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Legislative Assembly for the ACT: 1999 Week 3 Hansard (25 March) . . Page.. 842 ..

Mr Moore: That is just not true, Kerrie; that is just not true.

MS TUCKER: Mr Moore says that it is not true. It is interesting that a national conference on health in prisons, for which you might be interested to get the papers, showed that the increase in the number of people with mental illness in prisons has been related directly to deinstitutionalisation because support has been inadequate in the community. So, there is the issue here of who the people will be who will not have the right to make a choice, as well as the basic issue of whomever it is having the right.

I am sorry if the judiciary are nervous that water or a jug might be thrown at them. Obviously, no-one wants to have unsafe activities occurring anywhere at any time. But I do not see that it is a strong enough argument to say, therefore, that this piece of legislation must always give the courts the right to make a decision here, quite possibly against the wishes of the person who, for whatever reason, wants to be part of the court proceedings.

Some people do not like being videoed. Some people find that experience quite confronting, particularly if they have mental health problems. The reasons for wanting to appear could well be not what Mr Humphries is suggesting, that is, that they just want to go in and create mayhem in the courtroom. I will defend the right of those people to say that they would prefer to be in the court. As people have said, it is not a particularly happy experience and there probably would not be that many who would want to do it.

Mr Rugendyke, once again, put up a curious argument in this place. He said that, because the Bill says the court "may" at any time vary or revoke a direction, it will happen mostly, and it will happen mostly because he knows that it normally would happen. So, we have that kind of vague response from Mr Rugendyke. It does concern me to hear responses like that when we are looking at legislation, because legislation needs to be exact in its meaning and it is not okay just to say, "It will probably work out all right. Why would it not?". You have to be clearer in your arguments than that. I am supporting the amendments of Mr Stanhope because I think that a particular group of people could be disadvantaged otherwise, and I do not think that that is fair.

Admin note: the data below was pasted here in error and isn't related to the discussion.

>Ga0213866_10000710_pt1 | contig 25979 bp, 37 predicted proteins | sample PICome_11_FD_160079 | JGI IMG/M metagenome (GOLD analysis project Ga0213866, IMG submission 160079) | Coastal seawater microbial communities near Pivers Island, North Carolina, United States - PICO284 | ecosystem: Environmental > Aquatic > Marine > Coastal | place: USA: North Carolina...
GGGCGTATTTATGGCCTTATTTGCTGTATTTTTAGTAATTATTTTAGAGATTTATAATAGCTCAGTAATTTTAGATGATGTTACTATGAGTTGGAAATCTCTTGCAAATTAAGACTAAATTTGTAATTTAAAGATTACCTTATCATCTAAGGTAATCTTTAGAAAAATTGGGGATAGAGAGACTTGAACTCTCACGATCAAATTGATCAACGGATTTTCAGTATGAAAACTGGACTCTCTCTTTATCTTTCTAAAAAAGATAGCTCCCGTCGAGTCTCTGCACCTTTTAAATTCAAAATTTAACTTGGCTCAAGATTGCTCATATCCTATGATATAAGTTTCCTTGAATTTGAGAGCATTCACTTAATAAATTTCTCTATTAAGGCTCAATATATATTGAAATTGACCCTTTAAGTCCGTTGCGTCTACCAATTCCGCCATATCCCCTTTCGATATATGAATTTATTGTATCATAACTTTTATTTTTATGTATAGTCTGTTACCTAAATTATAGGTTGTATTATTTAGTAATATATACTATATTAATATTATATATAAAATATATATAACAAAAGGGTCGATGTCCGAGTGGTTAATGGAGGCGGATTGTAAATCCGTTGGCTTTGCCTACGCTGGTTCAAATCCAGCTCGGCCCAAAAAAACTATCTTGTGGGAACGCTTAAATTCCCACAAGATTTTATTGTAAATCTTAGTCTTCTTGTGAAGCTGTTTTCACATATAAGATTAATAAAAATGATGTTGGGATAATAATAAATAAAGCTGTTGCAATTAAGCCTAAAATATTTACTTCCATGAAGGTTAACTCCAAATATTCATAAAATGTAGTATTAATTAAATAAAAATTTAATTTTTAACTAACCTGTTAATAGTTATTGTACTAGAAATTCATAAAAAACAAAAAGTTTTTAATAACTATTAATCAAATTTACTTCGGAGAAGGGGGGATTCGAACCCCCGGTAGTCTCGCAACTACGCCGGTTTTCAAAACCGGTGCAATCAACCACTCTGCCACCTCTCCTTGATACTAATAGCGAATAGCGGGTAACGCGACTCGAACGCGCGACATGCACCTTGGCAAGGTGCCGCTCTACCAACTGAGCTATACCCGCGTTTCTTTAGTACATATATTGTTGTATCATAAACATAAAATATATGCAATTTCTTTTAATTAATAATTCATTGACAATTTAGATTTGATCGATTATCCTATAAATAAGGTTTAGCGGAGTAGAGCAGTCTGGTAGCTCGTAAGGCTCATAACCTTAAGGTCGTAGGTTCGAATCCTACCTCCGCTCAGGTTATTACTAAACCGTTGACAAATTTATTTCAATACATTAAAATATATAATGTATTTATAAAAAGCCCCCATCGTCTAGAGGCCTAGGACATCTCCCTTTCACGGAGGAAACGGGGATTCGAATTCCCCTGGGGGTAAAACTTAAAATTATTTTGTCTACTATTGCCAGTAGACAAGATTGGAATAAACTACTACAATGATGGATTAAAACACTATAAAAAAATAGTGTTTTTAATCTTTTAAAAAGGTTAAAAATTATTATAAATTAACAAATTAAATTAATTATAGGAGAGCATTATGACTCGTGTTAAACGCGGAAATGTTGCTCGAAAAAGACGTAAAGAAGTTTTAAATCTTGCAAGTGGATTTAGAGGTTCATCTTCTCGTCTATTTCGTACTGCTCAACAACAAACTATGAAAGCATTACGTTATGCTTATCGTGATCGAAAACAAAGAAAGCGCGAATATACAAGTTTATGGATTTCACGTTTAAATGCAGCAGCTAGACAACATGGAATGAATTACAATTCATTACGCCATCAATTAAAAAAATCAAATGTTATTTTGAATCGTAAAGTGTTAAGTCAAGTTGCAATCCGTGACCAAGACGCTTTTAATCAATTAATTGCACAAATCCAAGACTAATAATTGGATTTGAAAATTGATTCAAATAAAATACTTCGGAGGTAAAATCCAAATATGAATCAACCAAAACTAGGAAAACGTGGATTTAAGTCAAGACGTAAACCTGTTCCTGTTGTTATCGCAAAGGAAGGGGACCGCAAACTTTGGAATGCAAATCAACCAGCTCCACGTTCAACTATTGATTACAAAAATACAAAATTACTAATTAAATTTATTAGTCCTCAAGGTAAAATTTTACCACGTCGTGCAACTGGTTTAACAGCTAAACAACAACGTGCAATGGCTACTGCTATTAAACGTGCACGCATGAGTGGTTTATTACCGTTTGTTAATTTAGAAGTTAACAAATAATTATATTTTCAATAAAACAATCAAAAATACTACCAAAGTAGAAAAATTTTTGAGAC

MR BERRY (12.32): Yesterday, this Assembly was subjected to theatre and moaning ad nauseam about the rights of individuals to justice. What strikes me about this matter is that today Mr Humphries can put forward a complex argument in relation to the matter, whereas he did not do so when he introduced the legislation to this place, and explain to us why the civil liberties of some individuals were going to be interfered with - in fact, taken away.

I will deal first of all with something that Mr Rugendyke said. Mr Rugendyke said that the amendment put forward by the Government to section 72 of the Magistrates Court Act provided for the court to make decisions in relation to appearances before it. I think Mr Rugendyke has missed the point. The right should be automatic. If the court is to take it away, the court must justify its actions. That is the difference between civil liberties and convenience. He did talk about convenience factors which might discourage people from appearing before the courts. In fact, it did trouble me as he went through all of the areas that there seemed to be a lot of things that would discourage

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